Round Up 2015 | 28 December 2015
Looking back to look forward | In short
The dramatic declines in oil prices and commodities over 2015, created enough noise in many markets to obfuscate the modest growth achieved globally.
Whilst China decelerated and many emerging market economies contracted; developed economics recorded growth a mixed levels, but nothing was simple.
The Eurozone returned to moderate growth and the UK expanded slightly faster. Whilst the US grew comfortably its growth rate disappointed; and Japan experienced lackluster growth – again.
In financial markets:
- Global sovereign bond yields receded further
- The US dollar strengthened persistently, particularly vs emerging market commodity exporters
Stock market performances varied:
- The UK FTSE posted a moderate decline (however the make up of the FTSE is somewhat over-weighted by global commodity companies relative to the actual economy)
- The US S&P500, closed the year flat.
- Whilst there was a moderate gain in Europe (STOXX up 4% in local currency, down 7% in US dollar terms)
- And healthy performance in Japan’s NIKKEI
For 2016, we project global growth will pick up slightly.
Again the growth should be led by developed economies.
Overall we expect growth in Eurozone and UK to remain close to its growth trend – although disturbed mid-term by the uncertainty of Brexit.
Expectations are for the US will likely expand solidly, and strengthen over 2016.
The outlook in Japan is modestly positive while Canada will remain weak.
China’s growth will continue to decelerate gradually, while many emerging Economies will struggle with lower oil and commodity prices.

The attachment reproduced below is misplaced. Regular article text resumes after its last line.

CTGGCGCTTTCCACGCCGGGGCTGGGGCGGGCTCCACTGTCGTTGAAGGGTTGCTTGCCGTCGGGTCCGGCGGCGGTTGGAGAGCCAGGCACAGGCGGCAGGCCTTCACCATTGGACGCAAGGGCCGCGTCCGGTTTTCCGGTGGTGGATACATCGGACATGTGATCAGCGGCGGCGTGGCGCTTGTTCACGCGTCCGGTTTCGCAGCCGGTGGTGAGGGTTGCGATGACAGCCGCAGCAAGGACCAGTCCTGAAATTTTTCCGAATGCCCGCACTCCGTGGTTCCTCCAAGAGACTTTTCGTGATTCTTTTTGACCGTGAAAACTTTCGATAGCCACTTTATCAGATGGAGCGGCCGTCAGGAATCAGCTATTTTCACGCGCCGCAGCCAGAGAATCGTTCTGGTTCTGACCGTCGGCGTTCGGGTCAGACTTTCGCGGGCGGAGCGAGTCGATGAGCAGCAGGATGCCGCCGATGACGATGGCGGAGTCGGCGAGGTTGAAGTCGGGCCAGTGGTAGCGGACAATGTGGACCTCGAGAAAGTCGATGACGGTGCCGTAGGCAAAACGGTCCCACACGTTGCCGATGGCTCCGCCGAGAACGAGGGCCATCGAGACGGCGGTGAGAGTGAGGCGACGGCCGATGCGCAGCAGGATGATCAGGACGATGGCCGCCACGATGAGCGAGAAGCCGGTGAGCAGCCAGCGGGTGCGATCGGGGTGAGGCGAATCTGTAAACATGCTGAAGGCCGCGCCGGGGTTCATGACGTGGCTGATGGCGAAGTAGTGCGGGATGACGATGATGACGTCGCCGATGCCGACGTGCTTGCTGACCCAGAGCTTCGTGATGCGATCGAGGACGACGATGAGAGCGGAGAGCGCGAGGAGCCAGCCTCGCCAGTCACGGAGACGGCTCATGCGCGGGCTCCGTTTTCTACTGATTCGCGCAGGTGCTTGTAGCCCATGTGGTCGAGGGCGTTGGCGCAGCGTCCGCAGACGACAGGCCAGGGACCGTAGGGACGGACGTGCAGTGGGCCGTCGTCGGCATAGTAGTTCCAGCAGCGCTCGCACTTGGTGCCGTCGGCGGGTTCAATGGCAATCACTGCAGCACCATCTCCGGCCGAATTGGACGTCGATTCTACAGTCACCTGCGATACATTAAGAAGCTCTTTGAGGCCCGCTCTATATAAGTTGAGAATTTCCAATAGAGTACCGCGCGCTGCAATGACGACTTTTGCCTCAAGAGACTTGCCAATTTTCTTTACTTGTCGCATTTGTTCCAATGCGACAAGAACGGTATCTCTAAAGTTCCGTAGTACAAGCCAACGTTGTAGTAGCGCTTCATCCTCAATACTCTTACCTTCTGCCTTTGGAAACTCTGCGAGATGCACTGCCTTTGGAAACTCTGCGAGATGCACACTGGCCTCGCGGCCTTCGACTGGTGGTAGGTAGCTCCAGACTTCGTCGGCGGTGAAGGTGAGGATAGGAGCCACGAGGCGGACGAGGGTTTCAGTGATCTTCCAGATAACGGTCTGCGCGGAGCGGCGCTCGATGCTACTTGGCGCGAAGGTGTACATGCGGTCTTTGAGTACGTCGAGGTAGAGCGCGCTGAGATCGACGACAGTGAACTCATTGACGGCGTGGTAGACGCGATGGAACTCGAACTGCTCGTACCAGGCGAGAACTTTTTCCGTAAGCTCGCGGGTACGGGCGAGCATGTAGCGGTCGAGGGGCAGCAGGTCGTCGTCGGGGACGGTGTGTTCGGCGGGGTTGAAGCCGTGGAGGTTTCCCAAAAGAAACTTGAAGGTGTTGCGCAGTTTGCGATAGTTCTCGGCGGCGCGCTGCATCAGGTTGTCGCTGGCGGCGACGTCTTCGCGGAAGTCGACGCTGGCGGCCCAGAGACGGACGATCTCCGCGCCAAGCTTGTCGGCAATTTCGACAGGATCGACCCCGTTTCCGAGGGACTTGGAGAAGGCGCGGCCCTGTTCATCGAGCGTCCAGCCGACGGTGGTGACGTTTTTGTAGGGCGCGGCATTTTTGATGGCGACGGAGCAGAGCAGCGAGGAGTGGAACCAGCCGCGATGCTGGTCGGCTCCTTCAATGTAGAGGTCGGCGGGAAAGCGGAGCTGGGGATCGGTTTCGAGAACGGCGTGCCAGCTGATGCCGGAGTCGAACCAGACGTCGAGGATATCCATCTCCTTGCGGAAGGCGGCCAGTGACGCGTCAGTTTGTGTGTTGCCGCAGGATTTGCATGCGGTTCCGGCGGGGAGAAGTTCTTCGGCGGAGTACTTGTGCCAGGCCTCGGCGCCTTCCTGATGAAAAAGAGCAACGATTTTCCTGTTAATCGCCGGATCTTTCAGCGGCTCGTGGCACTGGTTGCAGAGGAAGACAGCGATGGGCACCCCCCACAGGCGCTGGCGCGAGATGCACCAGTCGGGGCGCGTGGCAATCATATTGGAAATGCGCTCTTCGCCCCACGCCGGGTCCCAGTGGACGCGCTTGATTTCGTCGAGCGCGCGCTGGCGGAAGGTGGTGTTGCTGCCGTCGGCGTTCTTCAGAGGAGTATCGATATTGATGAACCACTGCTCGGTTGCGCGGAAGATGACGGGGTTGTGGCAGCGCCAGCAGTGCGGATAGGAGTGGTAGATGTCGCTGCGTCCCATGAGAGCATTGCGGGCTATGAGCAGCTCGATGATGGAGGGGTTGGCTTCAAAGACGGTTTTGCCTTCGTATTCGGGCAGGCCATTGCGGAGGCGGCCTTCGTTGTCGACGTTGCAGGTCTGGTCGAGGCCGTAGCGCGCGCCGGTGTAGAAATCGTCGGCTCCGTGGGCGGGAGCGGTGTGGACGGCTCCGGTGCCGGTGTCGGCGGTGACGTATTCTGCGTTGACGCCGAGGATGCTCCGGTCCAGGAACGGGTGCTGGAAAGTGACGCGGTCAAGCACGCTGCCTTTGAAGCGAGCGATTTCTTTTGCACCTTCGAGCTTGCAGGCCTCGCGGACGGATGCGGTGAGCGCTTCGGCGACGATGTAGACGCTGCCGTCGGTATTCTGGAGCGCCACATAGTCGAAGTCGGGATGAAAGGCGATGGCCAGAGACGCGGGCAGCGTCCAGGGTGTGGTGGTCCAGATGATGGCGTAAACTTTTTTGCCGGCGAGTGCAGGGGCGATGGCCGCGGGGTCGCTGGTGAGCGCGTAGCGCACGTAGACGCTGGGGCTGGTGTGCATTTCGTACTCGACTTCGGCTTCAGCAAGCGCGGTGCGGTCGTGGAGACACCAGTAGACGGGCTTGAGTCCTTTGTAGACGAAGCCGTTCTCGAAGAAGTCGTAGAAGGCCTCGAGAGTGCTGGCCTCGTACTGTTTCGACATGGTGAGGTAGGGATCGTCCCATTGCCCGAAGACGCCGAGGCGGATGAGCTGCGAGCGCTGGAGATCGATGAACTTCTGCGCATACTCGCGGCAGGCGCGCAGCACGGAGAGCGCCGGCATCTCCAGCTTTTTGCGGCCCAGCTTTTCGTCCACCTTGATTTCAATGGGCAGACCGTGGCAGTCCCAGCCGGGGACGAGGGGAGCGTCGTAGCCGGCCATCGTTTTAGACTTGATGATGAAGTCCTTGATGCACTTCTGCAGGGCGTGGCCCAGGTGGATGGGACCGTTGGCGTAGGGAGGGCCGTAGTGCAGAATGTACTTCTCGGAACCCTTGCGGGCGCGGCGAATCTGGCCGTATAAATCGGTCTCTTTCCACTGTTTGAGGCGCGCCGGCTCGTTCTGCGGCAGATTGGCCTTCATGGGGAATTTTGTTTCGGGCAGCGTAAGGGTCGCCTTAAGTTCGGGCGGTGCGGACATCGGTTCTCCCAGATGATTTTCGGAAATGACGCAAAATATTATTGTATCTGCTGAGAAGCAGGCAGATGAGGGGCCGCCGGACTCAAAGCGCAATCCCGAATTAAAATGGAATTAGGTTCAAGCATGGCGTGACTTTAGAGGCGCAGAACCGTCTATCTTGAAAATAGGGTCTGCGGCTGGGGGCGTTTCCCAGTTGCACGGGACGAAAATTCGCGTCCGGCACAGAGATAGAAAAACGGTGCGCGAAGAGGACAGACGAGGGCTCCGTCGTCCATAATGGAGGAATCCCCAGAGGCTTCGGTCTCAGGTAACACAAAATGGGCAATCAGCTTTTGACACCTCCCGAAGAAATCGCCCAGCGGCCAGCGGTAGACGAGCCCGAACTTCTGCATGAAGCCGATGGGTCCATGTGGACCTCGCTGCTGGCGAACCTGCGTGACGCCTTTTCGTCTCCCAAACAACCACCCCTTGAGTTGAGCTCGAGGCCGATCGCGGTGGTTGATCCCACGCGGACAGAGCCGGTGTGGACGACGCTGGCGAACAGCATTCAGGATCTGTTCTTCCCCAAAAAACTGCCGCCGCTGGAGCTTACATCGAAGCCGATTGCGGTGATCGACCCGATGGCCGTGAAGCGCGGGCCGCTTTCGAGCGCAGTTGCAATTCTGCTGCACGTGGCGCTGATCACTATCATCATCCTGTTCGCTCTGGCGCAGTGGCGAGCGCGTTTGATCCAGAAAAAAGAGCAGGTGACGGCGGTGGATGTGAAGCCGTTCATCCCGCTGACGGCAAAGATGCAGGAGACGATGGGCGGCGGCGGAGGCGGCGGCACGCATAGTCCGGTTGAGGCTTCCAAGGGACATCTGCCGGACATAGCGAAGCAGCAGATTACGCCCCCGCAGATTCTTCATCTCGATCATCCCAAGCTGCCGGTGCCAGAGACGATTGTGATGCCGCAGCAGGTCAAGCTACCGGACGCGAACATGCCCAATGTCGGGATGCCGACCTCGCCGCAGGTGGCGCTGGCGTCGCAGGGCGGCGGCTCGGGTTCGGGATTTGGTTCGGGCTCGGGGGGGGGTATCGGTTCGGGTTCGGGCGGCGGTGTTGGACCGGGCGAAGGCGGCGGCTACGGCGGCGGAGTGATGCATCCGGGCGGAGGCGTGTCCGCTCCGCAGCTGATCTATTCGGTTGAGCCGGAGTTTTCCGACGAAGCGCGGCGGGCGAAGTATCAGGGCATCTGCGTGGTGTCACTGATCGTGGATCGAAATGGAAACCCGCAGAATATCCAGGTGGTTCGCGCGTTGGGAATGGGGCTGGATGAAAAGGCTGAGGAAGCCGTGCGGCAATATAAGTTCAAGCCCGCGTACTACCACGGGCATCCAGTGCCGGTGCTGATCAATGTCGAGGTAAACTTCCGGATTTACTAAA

On the other hand India and Mexico are posed to outperform.
As Eurozone domestic demand stays firm, supported by healthy gains in Germany, Spain and Ireland, alongside some improvement in Italy, its leaders must deal with the challenges caused by the influx of refugees and the rise of populist protest parties.
These anti-European movements pose a more serious risk to the cohesion of the EU and the euro than the euro crisis of 2011-12 ever did. We expect these risks to remain contained as Europe tries to defuse the migrant crisis and unemployment continues to fall.
Whilst no major EU country has scheduled a national election for 2016, we see a 35% risk that the UK may vote to leave the EU. Brexit could be very disruptive for the UK and cause tremors across the EU. At the least, it will generate a slow down in trade with the UK in H1 2016 whilst the outcome is mooted.
We project US growth to exceed the forecasts of the Federal Reserve (Fed). Tight labour markets will finally push up wages and increases in core inflation will quickly follow.
As a result, we expect to see several rate rises by the Fed in 2016, more than is currently priced into markets, still leaving monetary policy accommodative.
We expect the Bank of Japan (BoJ) to maintain their quantitative easing and zero interest rate policies. Additionally we expected The People’s Bank of China (PBoC) to ease further, as well as the Reserve Bank of India.